There is no credible scientific evidence that Lyme disease can be spread from person-to-person through sexual contact. The biology of the Lyme spirochete is not consistent with sexual transmission, attempts to demonstrate sexual transmission in infected animals have all failed, and there has not been a single, adequately documented case of sexual transmission of Lyme disease reported in the scientific literature.
Zika virus may be transmitted sexually first case may have been found. Usually, transmitted by a mosquito. AAAS, California Lyme Disease Association does not state that Lyme disease can be transmitted sexually.
I just looked up 'Zika virus' on the CDC website, out of curiosity:
"Zika virus (ZIKV), a mosquito-transmitted flavivirus, has been isolated from sentinel monkeys, mosquitoes, and sick persons in Africa and Southeast Asia (1,2).
"Serologic surveys indicate that ZIKV infections can be relatively common among persons in southeastern Senegal and other areas of Africa, but that ZIKV-associated disease may be underreported or misdiagnosed.
"In 2007, a large outbreak of ZIKV infection occurred on Yap Island in the southwestern Pacific that infected ≈70% of the island’s inhabitants (3), which highlighted this virus as an emerging pathogen."
Interesting that Zika virus was found in SE Asia and on the far Western side of Africa, the closest part of Africa to the Americas -- more than 8,000 air miles.
Thank you again, mojo, and to your friend for the data on Lyme and on Zika.
This blog post gives an overview of the evidence of possible sexual transmission in humans:
It has links to the research articles.
Here's what the CDC says:
“The CDC position on sexual intra-human Borrelia burgdorferi transmission is that it does not occur,” they argued in a recent statement. “We find no study that addresses sexual transmission of Borrelia burgdorferi among humans.”
Yet the CDC then went on to admit: “Conversely, we find no study supporting that sexual intra-human Borrelia burgdorferi transmission does not occur. Inferential data strongly suggest the possibility of human sexual transfer.”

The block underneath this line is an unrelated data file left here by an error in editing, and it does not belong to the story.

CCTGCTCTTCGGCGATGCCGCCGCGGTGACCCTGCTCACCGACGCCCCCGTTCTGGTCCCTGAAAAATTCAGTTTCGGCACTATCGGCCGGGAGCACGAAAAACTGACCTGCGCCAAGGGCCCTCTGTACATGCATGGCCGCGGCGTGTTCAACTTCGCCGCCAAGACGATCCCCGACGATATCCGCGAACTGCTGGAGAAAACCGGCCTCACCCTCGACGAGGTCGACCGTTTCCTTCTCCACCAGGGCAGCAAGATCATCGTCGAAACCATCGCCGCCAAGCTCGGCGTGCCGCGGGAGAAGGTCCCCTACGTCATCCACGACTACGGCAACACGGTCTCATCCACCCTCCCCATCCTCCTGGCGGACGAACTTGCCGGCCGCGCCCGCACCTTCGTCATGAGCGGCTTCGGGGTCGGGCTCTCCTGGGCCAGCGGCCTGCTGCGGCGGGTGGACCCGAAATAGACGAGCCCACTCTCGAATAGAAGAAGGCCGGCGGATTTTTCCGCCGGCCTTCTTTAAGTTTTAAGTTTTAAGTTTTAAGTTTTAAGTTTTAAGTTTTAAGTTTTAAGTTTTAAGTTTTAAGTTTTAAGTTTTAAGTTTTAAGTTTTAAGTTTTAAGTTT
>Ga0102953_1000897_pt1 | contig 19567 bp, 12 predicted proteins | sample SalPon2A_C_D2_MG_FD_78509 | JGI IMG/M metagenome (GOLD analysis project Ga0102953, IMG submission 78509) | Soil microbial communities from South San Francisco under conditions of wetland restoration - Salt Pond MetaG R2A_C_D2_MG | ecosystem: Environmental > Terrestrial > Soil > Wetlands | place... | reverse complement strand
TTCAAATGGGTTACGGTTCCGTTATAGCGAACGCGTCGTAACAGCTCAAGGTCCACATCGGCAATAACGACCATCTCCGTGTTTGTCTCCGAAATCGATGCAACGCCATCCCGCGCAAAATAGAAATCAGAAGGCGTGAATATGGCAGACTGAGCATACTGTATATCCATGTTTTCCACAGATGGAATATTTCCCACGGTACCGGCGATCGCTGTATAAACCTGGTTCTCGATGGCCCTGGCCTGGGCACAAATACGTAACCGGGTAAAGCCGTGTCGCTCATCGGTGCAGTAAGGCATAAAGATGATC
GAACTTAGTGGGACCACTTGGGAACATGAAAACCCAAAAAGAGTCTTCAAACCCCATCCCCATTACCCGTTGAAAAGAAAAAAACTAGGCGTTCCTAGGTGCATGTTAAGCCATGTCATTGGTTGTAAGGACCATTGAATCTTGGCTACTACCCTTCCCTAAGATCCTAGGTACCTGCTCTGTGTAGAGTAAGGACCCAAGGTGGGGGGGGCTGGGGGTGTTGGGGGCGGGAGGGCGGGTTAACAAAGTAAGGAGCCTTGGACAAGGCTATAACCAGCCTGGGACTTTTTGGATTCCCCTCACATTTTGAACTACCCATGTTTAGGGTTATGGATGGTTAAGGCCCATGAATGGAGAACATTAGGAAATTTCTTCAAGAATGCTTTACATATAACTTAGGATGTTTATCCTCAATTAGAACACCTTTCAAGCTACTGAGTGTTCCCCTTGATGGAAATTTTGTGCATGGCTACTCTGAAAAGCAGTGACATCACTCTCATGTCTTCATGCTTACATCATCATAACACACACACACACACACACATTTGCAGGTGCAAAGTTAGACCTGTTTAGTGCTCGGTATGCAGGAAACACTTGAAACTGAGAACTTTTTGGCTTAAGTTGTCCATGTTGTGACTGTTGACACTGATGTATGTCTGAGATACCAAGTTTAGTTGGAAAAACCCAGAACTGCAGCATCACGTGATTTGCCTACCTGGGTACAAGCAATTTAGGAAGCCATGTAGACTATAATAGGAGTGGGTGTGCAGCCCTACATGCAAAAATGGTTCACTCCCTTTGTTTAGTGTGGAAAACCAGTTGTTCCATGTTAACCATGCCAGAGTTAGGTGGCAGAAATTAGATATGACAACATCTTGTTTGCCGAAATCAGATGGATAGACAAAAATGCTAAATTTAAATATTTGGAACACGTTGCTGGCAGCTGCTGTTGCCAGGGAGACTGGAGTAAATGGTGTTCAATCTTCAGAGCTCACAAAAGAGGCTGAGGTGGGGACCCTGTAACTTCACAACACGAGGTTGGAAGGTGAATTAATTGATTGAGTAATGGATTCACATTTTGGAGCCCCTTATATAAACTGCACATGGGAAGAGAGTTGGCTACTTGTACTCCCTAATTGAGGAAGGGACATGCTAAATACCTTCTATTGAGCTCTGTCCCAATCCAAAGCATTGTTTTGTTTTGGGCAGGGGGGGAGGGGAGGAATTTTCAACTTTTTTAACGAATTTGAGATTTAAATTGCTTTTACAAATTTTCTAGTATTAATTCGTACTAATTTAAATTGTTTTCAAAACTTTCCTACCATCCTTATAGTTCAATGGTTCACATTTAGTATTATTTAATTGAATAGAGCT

I expect with such blatant sitting on the fence like that, their genitals must hurt so much they are not having sex at all.
Lyme disease is indisputably able to cross over the placenta, cross the blood brain barrier and also be transmitted via human breast milk. I think, therefore, it would be hard to construct a convincing explanation of why Bb in human semen will NOT lead to the infection of a sexual partner.
Perhaps I am biased because I am almost certain I gave lyme disease to my ex husband (and I don't even feel guilty about that) and I also met a guy in the Lyme clinic in Germany who was certain he had given lyme to his girlfriend.
It's like AIDS was when it first came on the scene. Nobody was absolutely certain of everything. The problem is Lyme doesn't get the attention AIDS got so we probably will not have any hard evidence for a long time.
"I expect with such blatant sitting on the fence like that, their genitals must hurt so much they are not having sex at all. "
LOL! Glad to see you still have your sense of humor! I was scratching my head at that quote, wondering about the contradiction of it all, when I got to your sentence above.
It is scary to think that the same people who wrote that statement (and who issue official positions on medical matters) are a beacon of medical knowledge to the world, especially other countries without the resources to duplicate what the CDC does. Shudder.
Haha! Glad you enjoyed my punchy analysis of the CDC position!!!
The CDC repeatedly render themselves irrelevant in medical matters, yet get heaps of funding, so people take notice of tem.
My other favourite CDC example is their position on Chronic Fatigue Syndrome. They insist it is all psychological, yet people with CFS are banned from donating blood, in case the recipients of the blood "catch" it. Ultra scientific that, isn't it?
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